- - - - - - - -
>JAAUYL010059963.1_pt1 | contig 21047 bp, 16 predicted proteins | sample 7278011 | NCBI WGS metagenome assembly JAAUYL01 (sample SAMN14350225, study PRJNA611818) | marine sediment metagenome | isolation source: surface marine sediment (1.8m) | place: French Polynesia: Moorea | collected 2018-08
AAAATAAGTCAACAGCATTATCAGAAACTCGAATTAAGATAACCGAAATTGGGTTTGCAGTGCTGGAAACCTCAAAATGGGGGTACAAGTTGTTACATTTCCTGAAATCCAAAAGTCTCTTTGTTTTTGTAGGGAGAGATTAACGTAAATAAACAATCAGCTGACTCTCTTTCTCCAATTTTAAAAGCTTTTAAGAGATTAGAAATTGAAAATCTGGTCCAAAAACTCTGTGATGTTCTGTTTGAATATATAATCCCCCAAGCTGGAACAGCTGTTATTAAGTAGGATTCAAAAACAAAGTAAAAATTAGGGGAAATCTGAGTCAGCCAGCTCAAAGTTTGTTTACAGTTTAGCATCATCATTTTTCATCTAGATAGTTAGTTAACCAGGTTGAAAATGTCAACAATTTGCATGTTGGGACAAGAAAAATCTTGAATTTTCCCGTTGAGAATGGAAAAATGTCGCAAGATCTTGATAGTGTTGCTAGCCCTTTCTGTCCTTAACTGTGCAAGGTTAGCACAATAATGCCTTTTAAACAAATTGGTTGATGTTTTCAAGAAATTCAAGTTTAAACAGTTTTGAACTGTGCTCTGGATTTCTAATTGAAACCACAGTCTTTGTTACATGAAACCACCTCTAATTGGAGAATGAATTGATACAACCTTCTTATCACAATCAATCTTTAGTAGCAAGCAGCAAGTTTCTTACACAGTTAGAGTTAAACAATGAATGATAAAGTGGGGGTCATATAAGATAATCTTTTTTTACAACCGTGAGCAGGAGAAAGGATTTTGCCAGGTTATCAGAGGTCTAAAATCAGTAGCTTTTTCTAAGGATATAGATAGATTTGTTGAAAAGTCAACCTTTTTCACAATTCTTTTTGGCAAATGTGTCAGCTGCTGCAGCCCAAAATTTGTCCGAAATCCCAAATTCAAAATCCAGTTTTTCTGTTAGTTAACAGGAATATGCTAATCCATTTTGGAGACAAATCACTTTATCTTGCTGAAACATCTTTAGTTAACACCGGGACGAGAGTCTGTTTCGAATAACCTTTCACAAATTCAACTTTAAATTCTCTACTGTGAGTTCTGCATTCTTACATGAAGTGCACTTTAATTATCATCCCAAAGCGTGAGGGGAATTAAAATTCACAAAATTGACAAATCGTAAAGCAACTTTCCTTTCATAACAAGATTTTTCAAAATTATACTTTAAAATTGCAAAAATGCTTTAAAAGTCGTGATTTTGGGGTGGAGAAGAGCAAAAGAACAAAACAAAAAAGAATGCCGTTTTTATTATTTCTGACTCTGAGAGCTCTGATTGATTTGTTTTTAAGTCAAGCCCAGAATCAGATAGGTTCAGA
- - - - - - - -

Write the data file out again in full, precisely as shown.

>JAAUYL010059963.1_pt1 | contig 21047 bp, 16 predicted proteins | sample 7278011 | NCBI WGS metagenome assembly JAAUYL01 (sample SAMN14350225, study PRJNA611818) | marine sediment metagenome | isolation source: surface marine sediment (1.8m) | place: French Polynesia: Moorea | collected 2018-08
AAAATAAGTCAACAGCATTATCAGAAACTCGAATTAAGATAACCGAAATTGGGTTTGCAGTGCTGGAAACCTCAAAATGGGGGTACAAGTTGTTACATTTCCTGAAATCCAAAAGTCTCTTTGTTTTTGTAGGGAGAGATTAACGTAAATAAACAATCAGCTGACTCTCTTTCTCCAATTTTAAAAGCTTTTAAGAGATTAGAAATTGAAAATCTGGTCCAAAAACTCTGTGATGTTCTGTTTGAATATATAATCCCCCAAGCTGGAACAGCTGTTATTAAGTAGGATTCAAAAACAAAGTAAAAATTAGGGGAAATCTGAGTCAGCCAGCTCAAAGTTTGTTTACAGTTTAGCATCATCATTTTTCATCTAGATAGTTAGTTAACCAGGTTGAAAATGTCAACAATTTGCATGTTGGGACAAGAAAAATCTTGAATTTTCCCGTTGAGAATGGAAAAATGTCGCAAGATCTTGATAGTGTTGCTAGCCCTTTCTGTCCTTAACTGTGCAAGGTTAGCACAATAATGCCTTTTAAACAAATTGGTTGATGTTTTCAAGAAATTCAAGTTTAAACAGTTTTGAACTGTGCTCTGGATTTCTAATTGAAACCACAGTCTTTGTTACATGAAACCACCTCTAATTGGAGAATGAATTGATACAACCTTCTTATCACAATCAATCTTTAGTAGCAAGCAGCAAGTTTCTTACACAGTTAGAGTTAAACAATGAATGATAAAGTGGGGGTCATATAAGATAATCTTTTTTTACAACCGTGAGCAGGAGAAAGGATTTTGCCAGGTTATCAGAGGTCTAAAATCAGTAGCTTTTTCTAAGGATATAGATAGATTTGTTGAAAAGTCAACCTTTTTCACAATTCTTTTTGGCAAATGTGTCAGCTGCTGCAGCCCAAAATTTGTCCGAAATCCCAAATTCAAAATCCAGTTTTTCTGTTAGTTAACAGGAATATGCTAATCCATTTTGGAGACAAATCACTTTATCTTGCTGAAACATCTTTAGTTAACACCGGGACGAGAGTCTGTTTCGAATAACCTTTCACAAATTCAACTTTAAATTCTCTACTGTGAGTTCTGCATTCTTACATGAAGTGCACTTTAATTATCATCCCAAAGCGTGAGGGGAATTAAAATTCACAAAATTGACAAATCGTAAAGCAACTTTCCTTTCATAACAAGATTTTTCAAAATTATACTTTAAAATTGCAAAAATGCTTTAAAAGTCGTGATTTTGGGGTGGAGAAGAGCAAAAGAACAAAACAAAAAAGAATGCCGTTTTTATTATTTCTGACTCTGAGAGCTCTGATTGATTTGTTTTTAAGTCAAGCCCAGAATCAGATAGGTTCAGA